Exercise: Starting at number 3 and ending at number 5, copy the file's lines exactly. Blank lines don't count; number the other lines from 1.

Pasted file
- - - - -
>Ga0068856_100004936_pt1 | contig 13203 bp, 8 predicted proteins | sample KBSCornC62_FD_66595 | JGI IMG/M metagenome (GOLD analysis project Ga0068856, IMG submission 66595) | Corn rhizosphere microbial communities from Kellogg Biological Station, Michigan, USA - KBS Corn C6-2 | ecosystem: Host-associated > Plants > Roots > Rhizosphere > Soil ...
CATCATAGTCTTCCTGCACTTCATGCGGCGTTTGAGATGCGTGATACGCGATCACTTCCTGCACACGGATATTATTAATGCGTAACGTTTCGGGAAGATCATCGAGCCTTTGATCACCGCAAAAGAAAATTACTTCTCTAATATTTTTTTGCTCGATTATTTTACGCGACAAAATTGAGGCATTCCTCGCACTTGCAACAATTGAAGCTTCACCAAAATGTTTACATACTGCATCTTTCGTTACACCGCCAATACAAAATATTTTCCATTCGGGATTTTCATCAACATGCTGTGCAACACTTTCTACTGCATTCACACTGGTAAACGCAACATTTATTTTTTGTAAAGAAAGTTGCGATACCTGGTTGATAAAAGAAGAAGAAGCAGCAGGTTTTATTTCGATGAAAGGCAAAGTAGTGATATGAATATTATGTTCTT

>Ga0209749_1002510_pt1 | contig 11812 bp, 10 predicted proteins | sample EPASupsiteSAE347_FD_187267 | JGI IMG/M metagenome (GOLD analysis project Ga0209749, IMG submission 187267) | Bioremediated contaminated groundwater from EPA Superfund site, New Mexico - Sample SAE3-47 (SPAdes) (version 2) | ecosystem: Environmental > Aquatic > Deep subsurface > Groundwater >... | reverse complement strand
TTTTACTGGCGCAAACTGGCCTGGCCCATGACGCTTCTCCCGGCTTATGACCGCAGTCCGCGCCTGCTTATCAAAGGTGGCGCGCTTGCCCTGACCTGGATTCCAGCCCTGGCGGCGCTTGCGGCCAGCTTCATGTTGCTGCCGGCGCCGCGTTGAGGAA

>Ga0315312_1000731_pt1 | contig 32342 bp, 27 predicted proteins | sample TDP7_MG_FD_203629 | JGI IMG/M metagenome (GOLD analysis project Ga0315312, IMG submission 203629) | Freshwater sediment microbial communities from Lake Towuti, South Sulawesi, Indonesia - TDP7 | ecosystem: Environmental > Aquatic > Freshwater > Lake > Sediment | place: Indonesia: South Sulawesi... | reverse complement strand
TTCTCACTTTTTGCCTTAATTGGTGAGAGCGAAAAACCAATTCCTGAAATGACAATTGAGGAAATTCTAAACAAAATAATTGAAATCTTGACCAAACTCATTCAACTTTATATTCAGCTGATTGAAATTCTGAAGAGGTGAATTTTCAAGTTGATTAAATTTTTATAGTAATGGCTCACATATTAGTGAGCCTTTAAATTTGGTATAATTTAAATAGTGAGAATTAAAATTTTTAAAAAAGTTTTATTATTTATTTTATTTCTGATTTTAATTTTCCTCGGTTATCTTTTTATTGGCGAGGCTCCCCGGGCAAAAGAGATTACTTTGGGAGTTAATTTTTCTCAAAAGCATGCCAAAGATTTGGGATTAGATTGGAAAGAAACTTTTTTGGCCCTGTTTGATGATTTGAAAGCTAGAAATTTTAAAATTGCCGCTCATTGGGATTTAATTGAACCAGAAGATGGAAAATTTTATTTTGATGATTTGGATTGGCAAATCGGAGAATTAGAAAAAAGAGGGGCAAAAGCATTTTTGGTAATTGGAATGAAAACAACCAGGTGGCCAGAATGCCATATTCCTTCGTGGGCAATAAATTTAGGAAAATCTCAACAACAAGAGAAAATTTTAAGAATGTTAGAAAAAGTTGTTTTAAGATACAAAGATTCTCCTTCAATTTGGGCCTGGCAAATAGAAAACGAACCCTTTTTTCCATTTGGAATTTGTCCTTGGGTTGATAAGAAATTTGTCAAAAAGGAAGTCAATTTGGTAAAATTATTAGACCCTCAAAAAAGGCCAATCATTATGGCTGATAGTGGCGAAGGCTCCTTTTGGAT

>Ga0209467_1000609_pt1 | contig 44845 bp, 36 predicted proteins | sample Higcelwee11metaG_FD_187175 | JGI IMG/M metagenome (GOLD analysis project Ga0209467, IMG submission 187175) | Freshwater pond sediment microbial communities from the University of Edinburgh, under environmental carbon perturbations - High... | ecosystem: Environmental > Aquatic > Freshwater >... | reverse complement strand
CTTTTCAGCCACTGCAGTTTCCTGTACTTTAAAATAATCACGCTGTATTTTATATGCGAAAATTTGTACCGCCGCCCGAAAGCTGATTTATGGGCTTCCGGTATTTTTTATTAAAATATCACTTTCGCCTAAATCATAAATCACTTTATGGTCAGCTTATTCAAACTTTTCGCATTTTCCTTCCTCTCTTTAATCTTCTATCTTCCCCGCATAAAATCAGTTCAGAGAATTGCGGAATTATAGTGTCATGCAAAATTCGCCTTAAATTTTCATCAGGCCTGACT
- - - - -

>Ga0209749_1002510_pt1 | contig 11812 bp, 10 predicted proteins | sample EPASupsiteSAE347_FD_187267 | JGI IMG/M metagenome (GOLD analysis project Ga0209749, IMG submission 187267) | Bioremediated contaminated groundwater from EPA Superfund site, New Mexico - Sample SAE3-47 (SPAdes) (version 2) | ecosystem: Environmental > Aquatic > Deep subsurface > Groundwater >... | reverse complement strand
TTTTACTGGCGCAAACTGGCCTGGCCCATGACGCTTCTCCCGGCTTATGACCGCAGTCCGCGCCTGCTTATCAAAGGTGGCGCGCTTGCCCTGACCTGGATTCCAGCCCTGGCGGCGCTTGCGGCCAGCTTCATGTTGCTGCCGGCGCCGCGTTGAGGAA

>Ga0315312_1000731_pt1 | contig 32342 bp, 27 predicted proteins | sample TDP7_MG_FD_203629 | JGI IMG/M metagenome (GOLD analysis project Ga0315312, IMG submission 203629) | Freshwater sediment microbial communities from Lake Towuti, South Sulawesi, Indonesia - TDP7 | ecosystem: Environmental > Aquatic > Freshwater > Lake > Sediment | place: Indonesia: South Sulawesi... | reverse complement strand